More on Telehealth

Telehealth eliminates time and distance to save money

In the age of consumerism, virtual visits meet consumers where they are, says Anthem executive.

Susan Morse, Managing Editor

In the argument of whether telehealth increases or decreases utilization, Anthem is squarely on the side of the latter and has been ramping up its efforts to expand virtual services to members.

Employers want it because it saves money and telehealth can keep employees on the job rather than leaving work to see their primary care doctor or go to urgent care or the emergency room, according to Maria

Proulx, regional vice president Sales, Anthem Blue Cross Blue Shield of New Hampshire and former VP of Segment Solutions.

"I absolutely tell you, employers love it," Proulx said. "It's the idea of trying to meet members where they're at. They recognize the cost of care savings associated with telemedicine and for employees who can't leave during the day."

Anthem has decreased the copay for these visits to $5, compared to a $25 to $35 copay if a member visits their primary care doctor.

An Anthem HealthCore study of claims analysis for utilization of acute, non-urgent care found telehealth saved 6% in episode of care costs by diverting members who would otherwise have gone to the emergency room. 

The savings were $201 per episode of care in 2014 and 2015 dollars, which would be about $242 today, for 11 conditions.

Total costs per episode were $36, $153, $1,735, and $162, respectively, at rural health clinics, urgent care clinics, the ER, and primary care physician services.

"Early on, we saw this was a way to save on costs," Proulx said. "Integration of telemedicine is key is to how we deliver cost of care savings. We're working hard to increase engagement and utilization."

Anthem works with retail health clinics and is making strides to bring providers into telehealth. The virtual care also covers behavioral health visits.

The study findings also showed less use of imaging, lower lab rates and antibiotic use, said study co-author Wallace Adamson, vice president, Population Health, LiveHealth Online at American Well and former Anthem executive.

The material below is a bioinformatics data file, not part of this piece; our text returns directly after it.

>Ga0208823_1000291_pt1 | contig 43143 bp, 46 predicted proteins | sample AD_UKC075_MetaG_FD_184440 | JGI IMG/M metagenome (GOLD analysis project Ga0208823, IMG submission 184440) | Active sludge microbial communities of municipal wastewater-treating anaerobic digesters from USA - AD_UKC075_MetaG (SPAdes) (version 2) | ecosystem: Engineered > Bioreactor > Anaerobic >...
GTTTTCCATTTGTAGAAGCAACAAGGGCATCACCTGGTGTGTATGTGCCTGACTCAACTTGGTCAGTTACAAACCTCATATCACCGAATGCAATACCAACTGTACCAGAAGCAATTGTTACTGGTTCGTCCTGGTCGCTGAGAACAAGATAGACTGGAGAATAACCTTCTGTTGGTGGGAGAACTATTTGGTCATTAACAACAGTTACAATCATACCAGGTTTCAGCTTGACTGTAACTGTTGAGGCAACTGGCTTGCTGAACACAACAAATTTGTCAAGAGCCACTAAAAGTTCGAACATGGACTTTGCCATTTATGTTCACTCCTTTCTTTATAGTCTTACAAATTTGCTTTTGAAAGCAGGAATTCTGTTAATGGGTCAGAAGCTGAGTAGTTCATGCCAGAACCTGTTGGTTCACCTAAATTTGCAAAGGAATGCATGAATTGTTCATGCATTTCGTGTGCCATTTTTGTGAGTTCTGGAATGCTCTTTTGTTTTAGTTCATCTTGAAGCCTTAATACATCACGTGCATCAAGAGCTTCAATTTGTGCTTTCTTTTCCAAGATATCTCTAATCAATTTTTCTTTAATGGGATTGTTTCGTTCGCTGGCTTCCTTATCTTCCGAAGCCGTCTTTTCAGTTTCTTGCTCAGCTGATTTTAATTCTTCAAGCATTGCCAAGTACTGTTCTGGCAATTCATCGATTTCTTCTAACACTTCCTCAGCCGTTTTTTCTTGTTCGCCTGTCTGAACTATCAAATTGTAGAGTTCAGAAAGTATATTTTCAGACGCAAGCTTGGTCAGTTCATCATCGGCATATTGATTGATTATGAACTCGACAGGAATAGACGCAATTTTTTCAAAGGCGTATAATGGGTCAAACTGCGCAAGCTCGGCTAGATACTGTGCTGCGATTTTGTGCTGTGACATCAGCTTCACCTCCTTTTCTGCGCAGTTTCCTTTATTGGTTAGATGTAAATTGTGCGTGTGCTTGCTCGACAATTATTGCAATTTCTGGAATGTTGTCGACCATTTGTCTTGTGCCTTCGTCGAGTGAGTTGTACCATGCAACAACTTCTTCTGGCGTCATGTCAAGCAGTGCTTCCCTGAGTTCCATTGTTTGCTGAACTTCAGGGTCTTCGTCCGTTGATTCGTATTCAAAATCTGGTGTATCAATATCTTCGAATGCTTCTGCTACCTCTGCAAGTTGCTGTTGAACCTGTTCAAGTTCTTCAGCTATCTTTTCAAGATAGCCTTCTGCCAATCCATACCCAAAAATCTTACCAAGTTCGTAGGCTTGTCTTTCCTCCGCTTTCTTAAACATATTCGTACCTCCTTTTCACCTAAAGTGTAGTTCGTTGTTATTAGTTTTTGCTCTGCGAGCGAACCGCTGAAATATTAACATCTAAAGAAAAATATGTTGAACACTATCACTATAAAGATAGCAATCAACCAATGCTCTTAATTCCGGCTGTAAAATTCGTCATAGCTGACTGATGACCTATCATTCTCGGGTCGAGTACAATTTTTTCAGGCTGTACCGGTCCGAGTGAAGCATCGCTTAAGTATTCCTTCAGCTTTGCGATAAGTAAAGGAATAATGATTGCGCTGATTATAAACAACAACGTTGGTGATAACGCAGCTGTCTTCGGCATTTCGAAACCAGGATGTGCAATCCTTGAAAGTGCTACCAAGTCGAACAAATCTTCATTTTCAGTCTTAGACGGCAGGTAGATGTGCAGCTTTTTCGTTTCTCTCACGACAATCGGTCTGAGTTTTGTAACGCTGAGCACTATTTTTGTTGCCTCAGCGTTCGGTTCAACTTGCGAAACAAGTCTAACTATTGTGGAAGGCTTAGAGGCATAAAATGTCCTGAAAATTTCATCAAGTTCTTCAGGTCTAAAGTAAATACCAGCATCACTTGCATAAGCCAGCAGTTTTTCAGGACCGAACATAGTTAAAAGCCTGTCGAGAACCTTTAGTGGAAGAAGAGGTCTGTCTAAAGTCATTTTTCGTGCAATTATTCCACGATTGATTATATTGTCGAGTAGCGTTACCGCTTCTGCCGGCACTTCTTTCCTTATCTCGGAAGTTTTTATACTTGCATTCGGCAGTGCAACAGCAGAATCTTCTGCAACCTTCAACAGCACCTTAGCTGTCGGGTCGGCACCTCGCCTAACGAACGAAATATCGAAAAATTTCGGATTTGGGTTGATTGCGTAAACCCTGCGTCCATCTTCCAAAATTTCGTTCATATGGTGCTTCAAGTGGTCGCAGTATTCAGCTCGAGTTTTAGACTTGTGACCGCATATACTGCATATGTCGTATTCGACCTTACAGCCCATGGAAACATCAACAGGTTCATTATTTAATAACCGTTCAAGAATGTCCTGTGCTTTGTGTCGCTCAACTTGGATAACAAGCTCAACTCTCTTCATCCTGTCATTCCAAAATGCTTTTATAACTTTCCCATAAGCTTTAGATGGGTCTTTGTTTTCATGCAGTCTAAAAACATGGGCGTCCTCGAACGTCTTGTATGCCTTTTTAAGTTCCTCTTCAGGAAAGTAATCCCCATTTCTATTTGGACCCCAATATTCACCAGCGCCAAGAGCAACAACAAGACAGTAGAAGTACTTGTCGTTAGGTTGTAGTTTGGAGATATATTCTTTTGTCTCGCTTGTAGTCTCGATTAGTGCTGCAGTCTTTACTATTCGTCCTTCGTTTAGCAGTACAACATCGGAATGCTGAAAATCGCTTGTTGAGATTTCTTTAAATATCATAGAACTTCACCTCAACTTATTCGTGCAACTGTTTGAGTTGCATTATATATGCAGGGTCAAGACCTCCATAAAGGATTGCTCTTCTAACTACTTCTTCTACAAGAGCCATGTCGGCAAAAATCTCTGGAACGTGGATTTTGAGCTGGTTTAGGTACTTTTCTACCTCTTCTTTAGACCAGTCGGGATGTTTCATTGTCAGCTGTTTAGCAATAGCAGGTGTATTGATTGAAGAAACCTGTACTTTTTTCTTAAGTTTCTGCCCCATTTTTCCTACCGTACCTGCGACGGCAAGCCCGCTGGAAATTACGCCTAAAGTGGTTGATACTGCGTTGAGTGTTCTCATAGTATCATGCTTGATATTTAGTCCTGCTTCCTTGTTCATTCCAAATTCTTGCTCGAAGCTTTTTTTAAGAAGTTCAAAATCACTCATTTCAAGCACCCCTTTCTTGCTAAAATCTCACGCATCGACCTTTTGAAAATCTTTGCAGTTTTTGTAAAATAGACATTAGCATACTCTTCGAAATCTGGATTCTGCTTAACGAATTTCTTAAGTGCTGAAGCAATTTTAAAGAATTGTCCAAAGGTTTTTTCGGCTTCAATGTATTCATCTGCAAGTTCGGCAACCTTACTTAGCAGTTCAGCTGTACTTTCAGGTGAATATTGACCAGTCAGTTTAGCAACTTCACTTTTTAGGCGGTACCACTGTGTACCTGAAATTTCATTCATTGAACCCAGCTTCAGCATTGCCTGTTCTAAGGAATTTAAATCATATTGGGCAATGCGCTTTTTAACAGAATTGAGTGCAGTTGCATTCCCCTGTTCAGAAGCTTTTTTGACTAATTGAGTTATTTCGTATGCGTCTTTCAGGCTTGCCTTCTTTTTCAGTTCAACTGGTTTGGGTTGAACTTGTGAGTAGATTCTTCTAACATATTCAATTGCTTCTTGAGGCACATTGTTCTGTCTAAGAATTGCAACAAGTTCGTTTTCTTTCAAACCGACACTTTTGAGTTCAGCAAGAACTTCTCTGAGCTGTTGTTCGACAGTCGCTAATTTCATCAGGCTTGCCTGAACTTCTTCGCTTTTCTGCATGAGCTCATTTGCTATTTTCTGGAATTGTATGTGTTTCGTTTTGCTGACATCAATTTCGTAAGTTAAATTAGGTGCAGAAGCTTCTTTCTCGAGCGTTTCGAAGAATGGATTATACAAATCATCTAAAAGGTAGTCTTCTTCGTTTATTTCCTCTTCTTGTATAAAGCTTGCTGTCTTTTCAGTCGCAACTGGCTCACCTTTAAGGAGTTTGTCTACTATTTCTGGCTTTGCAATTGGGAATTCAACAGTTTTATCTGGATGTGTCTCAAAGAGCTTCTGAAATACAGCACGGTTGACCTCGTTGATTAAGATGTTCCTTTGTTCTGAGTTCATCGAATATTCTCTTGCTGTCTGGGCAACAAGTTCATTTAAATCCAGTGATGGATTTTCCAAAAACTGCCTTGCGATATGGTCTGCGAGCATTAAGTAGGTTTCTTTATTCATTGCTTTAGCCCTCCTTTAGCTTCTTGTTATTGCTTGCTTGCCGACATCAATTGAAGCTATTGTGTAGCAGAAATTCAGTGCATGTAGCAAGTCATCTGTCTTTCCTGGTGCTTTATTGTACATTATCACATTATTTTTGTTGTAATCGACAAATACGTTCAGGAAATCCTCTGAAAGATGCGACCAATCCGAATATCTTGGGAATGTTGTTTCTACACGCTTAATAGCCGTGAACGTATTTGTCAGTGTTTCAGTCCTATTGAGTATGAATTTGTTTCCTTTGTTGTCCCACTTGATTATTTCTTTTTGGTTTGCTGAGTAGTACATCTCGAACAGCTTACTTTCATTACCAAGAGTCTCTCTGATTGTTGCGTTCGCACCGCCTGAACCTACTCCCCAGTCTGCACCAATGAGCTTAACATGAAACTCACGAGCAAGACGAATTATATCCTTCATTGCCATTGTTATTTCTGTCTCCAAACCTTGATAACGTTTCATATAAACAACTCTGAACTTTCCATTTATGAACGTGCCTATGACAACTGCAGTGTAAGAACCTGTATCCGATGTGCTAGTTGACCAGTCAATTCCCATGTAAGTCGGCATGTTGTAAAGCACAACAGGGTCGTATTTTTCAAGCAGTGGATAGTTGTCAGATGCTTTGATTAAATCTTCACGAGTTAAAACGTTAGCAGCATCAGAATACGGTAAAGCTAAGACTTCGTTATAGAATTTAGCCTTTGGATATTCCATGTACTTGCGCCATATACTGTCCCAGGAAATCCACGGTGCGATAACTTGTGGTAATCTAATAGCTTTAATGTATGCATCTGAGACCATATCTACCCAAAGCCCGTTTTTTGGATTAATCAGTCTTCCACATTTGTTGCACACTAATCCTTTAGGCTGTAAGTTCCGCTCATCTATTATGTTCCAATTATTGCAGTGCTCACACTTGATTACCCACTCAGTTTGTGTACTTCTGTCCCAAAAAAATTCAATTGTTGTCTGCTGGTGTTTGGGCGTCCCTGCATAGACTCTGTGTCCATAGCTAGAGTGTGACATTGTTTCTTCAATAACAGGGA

The follow-up rate suggests adequate clinical resolution and that patients are not using virtual visits as a first step before seeking in-person care.

And consumers want telehealth.

"From a Medicare Advantage standpoint, Anthem recognized early on its value to the senior population," Proulx said. "The Medicare population is embracing telehealth."


Opponents to telehealth, and this has included, until recently, the Centers for Medicare and Medicare Services, is that its use will not stop most patients from also heading off to see their doctors.

"When HealthCore looked at three weeks of an episode of care, it puts to bed the notion that telehealth is an additive cost," Adamson said. "I've been doing this over six years now, I still run into those biases everyday."

CMS has loosened regulations on the use of telehealth. More states have adopted its use since the insurer began looking at it over six years ago.

"There was a lot of rigidity," Proulx said.

Traditional Medicare still highly regulates telehealth, Adamson said.

But Medicare Advantage plans are using regulatory flexibility to promote  telehealth's cost savings.

"We think of telehealth as eliminating time and distance," Adamson said.

In the beginning, he said, "I thought we were serving the medical homeless, people who didn't have a physician."


Insurers are embracing telehealth for the cost savings and some providers see it as a way to manage scarce physician resources.

Telehealth can compete with the convenience of urgent care and the ER because it's open all day and night.

In this, it can also be a threat to providers. Data released last year by the Advisory Board, citing Health Care Cost Institute analysis, found office visits to primary care doctors decreased by 18% from 2012 to 2016, even as specialist visits increased.

Twitter: @SusanJMorse
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